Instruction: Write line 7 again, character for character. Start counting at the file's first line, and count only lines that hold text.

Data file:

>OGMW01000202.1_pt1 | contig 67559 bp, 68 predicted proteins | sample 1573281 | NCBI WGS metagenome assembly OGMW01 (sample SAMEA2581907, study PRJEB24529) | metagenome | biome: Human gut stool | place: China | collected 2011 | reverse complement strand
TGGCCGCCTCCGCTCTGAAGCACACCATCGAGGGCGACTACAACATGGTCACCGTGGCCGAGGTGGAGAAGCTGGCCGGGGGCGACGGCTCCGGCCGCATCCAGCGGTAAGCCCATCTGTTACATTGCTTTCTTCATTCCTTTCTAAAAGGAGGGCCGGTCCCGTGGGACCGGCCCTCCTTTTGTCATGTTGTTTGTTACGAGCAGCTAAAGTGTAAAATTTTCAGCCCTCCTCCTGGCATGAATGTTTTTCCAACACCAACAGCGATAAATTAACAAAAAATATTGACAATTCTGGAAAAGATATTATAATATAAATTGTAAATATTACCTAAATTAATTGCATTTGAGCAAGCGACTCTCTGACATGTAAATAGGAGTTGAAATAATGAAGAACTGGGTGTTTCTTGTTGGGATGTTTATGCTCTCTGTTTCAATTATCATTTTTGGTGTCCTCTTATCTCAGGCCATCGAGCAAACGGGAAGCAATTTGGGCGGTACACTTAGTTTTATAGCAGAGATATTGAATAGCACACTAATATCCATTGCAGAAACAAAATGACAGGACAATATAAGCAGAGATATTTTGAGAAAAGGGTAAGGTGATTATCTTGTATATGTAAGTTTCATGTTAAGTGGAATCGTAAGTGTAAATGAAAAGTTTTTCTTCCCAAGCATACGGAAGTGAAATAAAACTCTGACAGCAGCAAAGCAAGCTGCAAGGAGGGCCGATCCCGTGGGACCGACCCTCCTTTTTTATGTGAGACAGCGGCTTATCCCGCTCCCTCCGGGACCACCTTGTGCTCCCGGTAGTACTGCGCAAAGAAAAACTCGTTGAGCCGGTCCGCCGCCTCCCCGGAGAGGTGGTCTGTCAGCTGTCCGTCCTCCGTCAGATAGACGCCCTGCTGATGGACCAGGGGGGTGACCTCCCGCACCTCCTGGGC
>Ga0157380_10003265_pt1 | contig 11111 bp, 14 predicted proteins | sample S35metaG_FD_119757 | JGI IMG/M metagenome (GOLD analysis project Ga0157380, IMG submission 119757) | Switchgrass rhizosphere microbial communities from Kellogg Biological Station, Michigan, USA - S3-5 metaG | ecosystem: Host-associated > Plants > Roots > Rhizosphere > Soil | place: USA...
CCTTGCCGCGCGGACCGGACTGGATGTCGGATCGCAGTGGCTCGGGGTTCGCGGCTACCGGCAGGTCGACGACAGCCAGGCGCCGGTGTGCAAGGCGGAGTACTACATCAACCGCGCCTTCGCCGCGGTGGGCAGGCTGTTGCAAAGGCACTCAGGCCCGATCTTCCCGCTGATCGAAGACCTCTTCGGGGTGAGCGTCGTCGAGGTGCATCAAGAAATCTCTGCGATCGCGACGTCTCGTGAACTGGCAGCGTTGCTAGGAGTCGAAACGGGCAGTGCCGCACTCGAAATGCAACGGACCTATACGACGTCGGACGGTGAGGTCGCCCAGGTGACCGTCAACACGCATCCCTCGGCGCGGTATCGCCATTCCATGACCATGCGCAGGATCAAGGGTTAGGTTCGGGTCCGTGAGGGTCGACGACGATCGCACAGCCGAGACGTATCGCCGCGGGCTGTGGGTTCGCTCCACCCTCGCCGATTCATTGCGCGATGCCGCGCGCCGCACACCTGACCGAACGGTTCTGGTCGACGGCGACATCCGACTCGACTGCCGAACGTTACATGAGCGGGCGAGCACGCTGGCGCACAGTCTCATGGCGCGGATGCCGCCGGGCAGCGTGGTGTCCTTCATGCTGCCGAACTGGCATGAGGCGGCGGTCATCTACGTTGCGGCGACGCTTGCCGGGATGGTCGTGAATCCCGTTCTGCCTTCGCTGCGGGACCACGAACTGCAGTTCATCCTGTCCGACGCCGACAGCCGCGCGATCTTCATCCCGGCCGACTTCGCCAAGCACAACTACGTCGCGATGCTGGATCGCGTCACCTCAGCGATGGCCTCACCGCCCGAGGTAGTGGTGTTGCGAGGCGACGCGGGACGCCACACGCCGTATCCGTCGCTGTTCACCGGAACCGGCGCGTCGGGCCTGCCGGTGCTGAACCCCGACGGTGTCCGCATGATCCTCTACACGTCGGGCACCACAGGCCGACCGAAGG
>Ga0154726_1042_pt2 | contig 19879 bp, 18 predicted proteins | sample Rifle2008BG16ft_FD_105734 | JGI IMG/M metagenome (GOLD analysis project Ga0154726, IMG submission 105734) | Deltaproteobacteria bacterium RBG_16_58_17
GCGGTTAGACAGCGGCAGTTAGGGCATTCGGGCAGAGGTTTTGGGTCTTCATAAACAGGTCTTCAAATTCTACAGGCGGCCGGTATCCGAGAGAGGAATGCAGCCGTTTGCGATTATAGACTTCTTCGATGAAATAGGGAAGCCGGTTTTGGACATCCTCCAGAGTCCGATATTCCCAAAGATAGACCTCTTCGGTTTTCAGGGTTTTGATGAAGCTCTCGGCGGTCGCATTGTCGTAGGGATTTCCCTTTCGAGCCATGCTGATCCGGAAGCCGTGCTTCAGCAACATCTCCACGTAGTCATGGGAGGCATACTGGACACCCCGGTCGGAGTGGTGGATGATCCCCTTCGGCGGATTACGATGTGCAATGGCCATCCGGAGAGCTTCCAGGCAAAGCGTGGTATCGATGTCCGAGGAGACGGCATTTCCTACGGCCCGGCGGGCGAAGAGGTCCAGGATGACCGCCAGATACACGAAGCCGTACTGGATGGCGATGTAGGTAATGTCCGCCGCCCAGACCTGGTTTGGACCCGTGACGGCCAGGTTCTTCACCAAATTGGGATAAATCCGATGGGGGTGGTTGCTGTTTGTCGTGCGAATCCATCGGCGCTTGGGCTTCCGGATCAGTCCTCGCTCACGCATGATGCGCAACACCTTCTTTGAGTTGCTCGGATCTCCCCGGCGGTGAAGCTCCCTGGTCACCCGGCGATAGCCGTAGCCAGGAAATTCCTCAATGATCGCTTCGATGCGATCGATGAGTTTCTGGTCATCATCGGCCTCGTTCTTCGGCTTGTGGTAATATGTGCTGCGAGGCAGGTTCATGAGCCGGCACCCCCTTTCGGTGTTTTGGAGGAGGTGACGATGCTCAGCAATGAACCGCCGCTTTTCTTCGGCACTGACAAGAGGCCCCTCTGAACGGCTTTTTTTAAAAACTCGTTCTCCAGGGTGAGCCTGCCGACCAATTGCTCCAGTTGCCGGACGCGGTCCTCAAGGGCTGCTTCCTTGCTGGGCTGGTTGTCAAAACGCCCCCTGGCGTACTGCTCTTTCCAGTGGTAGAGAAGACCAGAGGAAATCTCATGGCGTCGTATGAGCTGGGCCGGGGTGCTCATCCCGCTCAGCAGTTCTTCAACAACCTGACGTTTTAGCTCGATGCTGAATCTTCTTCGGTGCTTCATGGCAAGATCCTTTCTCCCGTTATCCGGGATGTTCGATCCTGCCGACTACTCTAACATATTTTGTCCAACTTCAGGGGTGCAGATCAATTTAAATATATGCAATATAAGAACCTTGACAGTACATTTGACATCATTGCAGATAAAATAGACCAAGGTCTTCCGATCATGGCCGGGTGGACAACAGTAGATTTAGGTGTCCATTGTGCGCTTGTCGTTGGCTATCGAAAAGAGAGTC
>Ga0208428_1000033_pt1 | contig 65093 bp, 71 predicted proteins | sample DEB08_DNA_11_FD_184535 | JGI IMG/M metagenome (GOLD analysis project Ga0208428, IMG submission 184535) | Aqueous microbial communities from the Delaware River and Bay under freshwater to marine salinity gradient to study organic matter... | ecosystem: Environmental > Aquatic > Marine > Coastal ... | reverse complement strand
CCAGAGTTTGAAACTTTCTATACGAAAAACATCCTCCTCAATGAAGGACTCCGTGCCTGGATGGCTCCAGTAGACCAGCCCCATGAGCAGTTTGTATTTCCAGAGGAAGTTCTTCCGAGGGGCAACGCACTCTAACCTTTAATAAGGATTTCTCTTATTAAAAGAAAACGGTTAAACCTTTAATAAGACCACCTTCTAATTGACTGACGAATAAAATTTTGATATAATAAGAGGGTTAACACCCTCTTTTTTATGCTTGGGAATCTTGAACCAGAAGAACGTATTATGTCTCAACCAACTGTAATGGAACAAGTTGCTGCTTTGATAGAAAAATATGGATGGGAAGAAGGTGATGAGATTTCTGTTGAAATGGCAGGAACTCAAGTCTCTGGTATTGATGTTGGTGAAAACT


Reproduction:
>Ga0208428_1000033_pt1 | contig 65093 bp, 71 predicted proteins | sample DEB08_DNA_11_FD_184535 | JGI IMG/M metagenome (GOLD analysis project Ga0208428, IMG submission 184535) | Aqueous microbial communities from the Delaware River and Bay under freshwater to marine salinity gradient to study organic matter... | ecosystem: Environmental > Aquatic > Marine > Coastal ... | reverse complement strand